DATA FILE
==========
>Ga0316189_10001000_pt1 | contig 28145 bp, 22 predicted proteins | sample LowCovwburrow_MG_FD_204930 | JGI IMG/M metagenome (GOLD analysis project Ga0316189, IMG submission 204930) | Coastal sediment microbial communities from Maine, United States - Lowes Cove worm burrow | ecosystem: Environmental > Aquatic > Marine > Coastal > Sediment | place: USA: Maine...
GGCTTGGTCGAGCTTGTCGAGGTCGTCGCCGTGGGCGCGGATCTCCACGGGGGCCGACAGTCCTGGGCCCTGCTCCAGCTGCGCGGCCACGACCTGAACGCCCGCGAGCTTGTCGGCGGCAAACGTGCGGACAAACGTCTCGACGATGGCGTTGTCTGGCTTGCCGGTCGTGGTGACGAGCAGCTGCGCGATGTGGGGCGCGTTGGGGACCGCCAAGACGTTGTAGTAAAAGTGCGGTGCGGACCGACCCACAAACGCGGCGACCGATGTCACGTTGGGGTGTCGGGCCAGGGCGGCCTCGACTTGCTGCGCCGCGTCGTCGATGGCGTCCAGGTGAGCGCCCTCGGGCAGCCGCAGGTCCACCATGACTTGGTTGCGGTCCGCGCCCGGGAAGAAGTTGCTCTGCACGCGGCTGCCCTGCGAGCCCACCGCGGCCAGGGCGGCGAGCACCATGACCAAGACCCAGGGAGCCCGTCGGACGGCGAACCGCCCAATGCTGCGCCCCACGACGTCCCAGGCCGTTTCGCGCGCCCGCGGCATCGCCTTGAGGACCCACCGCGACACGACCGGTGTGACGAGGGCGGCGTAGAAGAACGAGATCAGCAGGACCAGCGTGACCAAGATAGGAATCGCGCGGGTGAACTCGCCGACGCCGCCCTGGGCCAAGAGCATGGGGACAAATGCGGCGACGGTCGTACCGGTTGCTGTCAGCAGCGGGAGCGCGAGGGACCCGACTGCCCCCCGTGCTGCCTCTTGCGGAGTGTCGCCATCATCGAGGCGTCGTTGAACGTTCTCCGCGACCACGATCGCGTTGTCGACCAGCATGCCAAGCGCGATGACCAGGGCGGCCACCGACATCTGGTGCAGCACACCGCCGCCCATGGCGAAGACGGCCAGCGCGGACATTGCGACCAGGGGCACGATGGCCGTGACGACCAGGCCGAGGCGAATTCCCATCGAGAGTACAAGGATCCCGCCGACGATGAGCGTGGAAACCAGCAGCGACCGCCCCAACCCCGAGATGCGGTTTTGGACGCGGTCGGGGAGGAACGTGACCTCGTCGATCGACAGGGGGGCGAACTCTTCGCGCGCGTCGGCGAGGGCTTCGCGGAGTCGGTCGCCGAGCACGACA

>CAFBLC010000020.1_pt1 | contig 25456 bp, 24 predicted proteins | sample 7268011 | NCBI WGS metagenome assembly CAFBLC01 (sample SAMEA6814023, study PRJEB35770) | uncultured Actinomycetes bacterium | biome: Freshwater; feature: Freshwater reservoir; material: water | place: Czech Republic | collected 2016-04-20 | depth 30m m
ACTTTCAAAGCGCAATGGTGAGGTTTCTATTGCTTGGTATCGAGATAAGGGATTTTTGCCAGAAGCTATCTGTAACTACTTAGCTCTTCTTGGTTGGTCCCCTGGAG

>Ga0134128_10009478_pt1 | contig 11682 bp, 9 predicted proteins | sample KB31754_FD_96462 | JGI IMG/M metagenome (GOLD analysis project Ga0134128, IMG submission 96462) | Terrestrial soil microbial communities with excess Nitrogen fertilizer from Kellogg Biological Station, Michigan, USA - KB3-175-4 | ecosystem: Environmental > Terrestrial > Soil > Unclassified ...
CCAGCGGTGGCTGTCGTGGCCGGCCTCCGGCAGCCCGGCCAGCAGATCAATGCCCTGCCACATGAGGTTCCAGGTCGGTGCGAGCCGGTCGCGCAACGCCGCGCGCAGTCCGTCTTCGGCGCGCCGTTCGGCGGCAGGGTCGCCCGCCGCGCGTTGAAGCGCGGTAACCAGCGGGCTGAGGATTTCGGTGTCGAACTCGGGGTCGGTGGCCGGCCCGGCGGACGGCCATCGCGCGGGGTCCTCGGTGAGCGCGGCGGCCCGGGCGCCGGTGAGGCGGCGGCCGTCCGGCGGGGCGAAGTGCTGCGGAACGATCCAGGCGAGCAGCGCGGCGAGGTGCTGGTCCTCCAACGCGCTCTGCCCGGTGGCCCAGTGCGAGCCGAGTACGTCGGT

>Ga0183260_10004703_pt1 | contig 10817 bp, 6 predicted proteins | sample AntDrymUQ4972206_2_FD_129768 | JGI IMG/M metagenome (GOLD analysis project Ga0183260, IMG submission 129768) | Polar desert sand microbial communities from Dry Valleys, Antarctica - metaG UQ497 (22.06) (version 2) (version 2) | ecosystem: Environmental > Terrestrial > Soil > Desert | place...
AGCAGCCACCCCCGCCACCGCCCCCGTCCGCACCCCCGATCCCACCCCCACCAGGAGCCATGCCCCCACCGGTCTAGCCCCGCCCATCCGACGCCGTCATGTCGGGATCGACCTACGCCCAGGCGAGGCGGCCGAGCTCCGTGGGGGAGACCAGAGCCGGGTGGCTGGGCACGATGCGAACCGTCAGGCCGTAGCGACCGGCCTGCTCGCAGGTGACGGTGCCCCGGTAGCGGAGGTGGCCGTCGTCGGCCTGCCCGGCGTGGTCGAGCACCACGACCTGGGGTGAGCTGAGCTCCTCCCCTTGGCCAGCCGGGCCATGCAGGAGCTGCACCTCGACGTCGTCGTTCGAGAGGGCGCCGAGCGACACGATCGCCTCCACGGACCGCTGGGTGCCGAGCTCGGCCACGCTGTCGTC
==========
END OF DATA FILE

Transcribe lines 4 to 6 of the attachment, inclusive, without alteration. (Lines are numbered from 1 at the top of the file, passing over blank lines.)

ACTTTCAAAGCGCAATGGTGAGGTTTCTATTGCTTGGTATCGAGATAAGGGATTTTTGCCAGAAGCTATCTGTAACTACTTAGCTCTTCTTGGTTGGTCCCCTGGAG

>Ga0134128_10009478_pt1 | contig 11682 bp, 9 predicted proteins | sample KB31754_FD_96462 | JGI IMG/M metagenome (GOLD analysis project Ga0134128, IMG submission 96462) | Terrestrial soil microbial communities with excess Nitrogen fertilizer from Kellogg Biological Station, Michigan, USA - KB3-175-4 | ecosystem: Environmental > Terrestrial > Soil > Unclassified ...
CCAGCGGTGGCTGTCGTGGCCGGCCTCCGGCAGCCCGGCCAGCAGATCAATGCCCTGCCACATGAGGTTCCAGGTCGGTGCGAGCCGGTCGCGCAACGCCGCGCGCAGTCCGTCTTCGGCGCGCCGTTCGGCGGCAGGGTCGCCCGCCGCGCGTTGAAGCGCGGTAACCAGCGGGCTGAGGATTTCGGTGTCGAACTCGGGGTCGGTGGCCGGCCCGGCGGACGGCCATCGCGCGGGGTCCTCGGTGAGCGCGGCGGCCCGGGCGCCGGTGAGGCGGCGGCCGTCCGGCGGGGCGAAGTGCTGCGGAACGATCCAGGCGAGCAGCGCGGCGAGGTGCTGGTCCTCCAACGCGCTCTGCCCGGTGGCCCAGTGCGAGCCGAGTACGTCGGT